Do I give my baby a pacifier or let her cry herself to sleep? Should I force the defiant toddler into a coat or let him feel the pain? Shall I let my child make his own decisions or enforce the rules with an iron fist?
If you’re an INFP, chances are you want a flexible life. A life of autonomy and authenticity, where you’re free to pursue your ideals in creative ways.
As a fellow INFP, to me this sounds wonderful. After finishing college, while living in a new city with no attachments, I expected to live this ideal life. My schedule was wide open and the possibilities seemed endless.
Nothing gives a person more energy than finding the direction they want to go in life. For some people, this is an easy thing to do. They just wake up one day and instinctively know their career path, or what their passion is, or what they're meant to be doing in the next phase of their life.
INFPs are not those people.
What's your standard of perfection?
Mine is ridiculously, suffocatingly, constipatingly high.
It’s early on a Wednesday morning and even though I would like to sleep longer, I have already begun to prepare for the day. I got up long before dawn to prepare for a weekly task that I could never have imagined myself doing during my shy days: hosting a radio talk show at the University of Winnipeg.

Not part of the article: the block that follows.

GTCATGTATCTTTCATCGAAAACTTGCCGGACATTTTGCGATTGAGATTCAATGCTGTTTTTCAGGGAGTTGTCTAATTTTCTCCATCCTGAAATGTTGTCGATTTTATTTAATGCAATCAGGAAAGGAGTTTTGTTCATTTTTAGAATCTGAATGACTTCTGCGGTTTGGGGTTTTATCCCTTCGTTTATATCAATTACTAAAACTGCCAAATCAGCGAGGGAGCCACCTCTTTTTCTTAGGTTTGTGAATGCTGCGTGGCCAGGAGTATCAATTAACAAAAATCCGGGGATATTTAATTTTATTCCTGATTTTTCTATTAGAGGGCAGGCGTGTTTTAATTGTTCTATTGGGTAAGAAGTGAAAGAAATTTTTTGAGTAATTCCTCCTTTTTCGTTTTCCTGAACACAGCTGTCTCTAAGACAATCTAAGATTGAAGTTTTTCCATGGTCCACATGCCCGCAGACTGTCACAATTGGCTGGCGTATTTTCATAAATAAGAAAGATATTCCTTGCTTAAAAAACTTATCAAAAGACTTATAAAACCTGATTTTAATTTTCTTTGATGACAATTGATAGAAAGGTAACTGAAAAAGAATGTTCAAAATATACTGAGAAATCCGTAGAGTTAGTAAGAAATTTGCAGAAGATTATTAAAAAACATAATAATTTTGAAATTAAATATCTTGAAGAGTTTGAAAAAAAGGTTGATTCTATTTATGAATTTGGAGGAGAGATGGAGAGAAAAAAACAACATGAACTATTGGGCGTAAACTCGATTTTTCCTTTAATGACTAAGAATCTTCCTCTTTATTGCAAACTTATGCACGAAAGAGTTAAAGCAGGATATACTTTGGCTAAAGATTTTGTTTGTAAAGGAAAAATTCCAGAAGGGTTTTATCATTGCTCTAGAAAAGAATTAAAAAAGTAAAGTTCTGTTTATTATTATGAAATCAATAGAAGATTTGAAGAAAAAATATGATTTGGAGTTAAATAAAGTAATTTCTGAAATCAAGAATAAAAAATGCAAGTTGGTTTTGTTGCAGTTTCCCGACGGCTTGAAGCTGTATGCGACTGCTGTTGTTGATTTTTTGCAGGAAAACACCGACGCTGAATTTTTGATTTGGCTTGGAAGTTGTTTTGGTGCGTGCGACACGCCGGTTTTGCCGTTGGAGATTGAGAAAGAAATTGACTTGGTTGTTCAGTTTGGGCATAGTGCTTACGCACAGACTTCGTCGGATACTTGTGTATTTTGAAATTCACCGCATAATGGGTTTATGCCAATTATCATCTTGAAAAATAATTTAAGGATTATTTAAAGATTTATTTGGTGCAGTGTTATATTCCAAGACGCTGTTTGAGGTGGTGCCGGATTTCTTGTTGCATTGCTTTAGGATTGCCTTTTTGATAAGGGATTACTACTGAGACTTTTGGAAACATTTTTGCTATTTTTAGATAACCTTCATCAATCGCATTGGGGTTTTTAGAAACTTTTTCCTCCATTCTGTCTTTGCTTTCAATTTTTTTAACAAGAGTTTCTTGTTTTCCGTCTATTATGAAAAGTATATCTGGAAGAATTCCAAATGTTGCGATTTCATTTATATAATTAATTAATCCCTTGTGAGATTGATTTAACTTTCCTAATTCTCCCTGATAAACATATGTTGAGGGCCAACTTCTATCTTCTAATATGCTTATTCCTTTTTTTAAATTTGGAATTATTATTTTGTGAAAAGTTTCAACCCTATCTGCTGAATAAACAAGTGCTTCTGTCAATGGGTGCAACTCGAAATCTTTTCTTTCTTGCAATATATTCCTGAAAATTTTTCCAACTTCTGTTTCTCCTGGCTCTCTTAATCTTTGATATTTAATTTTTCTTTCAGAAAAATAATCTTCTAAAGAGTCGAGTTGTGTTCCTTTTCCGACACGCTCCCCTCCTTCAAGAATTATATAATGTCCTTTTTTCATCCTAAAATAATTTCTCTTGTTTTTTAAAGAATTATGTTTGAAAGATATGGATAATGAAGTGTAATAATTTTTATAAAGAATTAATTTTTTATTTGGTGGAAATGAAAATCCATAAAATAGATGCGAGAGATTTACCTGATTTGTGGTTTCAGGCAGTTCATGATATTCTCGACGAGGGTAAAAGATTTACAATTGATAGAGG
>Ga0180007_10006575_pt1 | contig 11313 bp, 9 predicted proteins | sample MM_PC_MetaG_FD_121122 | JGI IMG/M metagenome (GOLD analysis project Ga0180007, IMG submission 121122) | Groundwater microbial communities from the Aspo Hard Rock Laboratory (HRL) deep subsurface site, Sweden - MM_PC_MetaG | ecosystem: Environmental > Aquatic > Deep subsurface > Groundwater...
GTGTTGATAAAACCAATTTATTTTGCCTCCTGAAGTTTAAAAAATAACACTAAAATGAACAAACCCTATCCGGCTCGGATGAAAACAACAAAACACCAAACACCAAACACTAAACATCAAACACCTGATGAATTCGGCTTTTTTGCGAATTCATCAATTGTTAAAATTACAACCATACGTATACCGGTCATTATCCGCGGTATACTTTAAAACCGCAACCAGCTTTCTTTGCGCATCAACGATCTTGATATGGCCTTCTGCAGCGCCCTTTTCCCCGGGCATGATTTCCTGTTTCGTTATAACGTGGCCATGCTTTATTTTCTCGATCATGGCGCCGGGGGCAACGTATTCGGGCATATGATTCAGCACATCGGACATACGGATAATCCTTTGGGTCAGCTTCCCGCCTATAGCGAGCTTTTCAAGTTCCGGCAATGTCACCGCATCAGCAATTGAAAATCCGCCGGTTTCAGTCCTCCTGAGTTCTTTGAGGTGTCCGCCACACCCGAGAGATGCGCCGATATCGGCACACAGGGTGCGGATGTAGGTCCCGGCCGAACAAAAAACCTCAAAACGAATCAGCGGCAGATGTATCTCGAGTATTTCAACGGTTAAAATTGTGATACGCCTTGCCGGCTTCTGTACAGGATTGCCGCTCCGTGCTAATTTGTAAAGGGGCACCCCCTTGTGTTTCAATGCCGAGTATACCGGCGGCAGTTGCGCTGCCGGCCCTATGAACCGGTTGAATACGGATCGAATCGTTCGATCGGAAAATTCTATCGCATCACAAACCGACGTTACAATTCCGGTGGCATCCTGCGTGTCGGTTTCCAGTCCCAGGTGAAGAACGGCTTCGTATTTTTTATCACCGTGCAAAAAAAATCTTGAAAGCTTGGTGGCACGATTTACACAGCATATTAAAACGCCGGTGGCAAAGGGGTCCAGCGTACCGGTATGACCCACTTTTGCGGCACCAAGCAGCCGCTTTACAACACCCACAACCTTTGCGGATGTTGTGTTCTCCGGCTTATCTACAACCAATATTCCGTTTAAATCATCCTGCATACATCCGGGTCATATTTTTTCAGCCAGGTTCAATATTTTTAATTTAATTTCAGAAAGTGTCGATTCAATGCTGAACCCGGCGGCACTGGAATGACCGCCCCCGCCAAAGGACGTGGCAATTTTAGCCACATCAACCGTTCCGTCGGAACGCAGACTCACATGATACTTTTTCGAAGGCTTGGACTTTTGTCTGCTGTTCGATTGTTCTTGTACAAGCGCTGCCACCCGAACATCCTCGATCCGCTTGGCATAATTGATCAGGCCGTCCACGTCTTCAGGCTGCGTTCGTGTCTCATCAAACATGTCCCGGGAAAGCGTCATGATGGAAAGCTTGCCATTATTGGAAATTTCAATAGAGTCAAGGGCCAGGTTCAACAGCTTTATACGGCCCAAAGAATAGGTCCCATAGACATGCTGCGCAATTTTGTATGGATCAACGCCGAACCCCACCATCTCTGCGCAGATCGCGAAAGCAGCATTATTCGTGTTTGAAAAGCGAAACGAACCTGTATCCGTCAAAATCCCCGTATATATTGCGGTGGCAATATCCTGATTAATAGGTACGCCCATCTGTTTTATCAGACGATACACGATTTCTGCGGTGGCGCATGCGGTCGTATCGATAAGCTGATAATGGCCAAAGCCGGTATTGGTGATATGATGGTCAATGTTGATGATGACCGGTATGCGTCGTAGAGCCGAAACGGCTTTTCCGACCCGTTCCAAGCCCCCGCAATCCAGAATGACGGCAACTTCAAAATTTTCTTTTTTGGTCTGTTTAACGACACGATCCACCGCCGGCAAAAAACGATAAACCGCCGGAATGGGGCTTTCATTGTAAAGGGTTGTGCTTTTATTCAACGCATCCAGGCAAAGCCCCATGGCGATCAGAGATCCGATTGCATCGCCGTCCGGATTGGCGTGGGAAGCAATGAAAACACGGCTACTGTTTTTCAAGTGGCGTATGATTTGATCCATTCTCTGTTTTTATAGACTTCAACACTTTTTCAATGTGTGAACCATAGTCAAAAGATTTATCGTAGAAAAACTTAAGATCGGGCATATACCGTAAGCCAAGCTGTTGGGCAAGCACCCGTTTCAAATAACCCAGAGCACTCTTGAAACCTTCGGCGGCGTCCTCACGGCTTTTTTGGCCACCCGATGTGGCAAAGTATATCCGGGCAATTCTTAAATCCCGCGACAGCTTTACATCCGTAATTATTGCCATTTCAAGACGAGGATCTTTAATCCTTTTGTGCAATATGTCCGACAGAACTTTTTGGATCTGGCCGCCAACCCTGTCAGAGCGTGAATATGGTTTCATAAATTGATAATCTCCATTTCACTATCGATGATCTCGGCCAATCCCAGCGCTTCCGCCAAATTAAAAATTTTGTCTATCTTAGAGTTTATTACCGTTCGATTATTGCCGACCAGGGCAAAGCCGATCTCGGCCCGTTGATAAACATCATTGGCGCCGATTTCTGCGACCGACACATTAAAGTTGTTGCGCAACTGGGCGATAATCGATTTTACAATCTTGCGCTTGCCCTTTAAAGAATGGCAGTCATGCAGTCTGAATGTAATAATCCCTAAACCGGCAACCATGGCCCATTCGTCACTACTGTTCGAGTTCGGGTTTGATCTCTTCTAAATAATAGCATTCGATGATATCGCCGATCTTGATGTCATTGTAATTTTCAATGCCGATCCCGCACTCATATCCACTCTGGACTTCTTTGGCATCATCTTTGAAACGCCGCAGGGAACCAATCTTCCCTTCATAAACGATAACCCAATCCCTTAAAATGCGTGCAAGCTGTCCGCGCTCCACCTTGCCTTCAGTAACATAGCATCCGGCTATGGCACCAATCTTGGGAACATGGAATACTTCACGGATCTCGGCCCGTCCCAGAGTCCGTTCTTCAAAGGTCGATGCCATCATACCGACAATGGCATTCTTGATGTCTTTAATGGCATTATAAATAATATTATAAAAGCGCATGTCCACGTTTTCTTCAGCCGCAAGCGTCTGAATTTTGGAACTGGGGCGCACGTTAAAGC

In many cultures around the world, youth is associated with energy and passion. Reflective and calm personality traits are associated with being older and wiser. We are comfortable with these stigmas; however, we are slightly less comfortable when someone flips the switch.
Are you a hard worker who feels like your work regularly goes unnoticed or underappreciated? Do you set many goals but keep most of them to yourself for fear of judgment and failure? Are you desperate for success but get exhausted just thinking about attempting the traditional routes to getting there — networking and ladder climbing, among others? If you found yourself nodding along to each of these questions, you may be a sensitive and ambitious Introvert.
If you believe what you read, then running your own business is an option reserved for just a few personalities. ENTPs (Steve Jobs), ENFPs (Arianna Huffington), ENTJs (Warren Buffet) and INTJs (Bill Gates and Mark Zuckerberg) are hailed as the “street smart” types most likely to do well out of entrepreneurship. The thread here is the bias towards Intuition over Sensing – a tendency to focus on the future and take risks.
“Can you imagine what this will be like when they’re older?”
I heard it in my voice before I had a minute to say more. There we were, my husband and I, watching our kids play, carefree, on our last night of vacation and I was already living in the future. I was dreaming of something better than this, whatever that might be. We had planned and dreamt of this trip, our first time introducing our children to the beach, and still I was struggling to stay there, in the moment, with the people I loved the most.
I love to learn. In fact, when I took the StrengthsFinder 2.0 assessment earlier this year, Learner was listed as my top strength. I can spend hours at a time, days even, reading books about psychology and personal development and exploring inspiring ideas. I crave solitude because it means more time to feed my mind new information.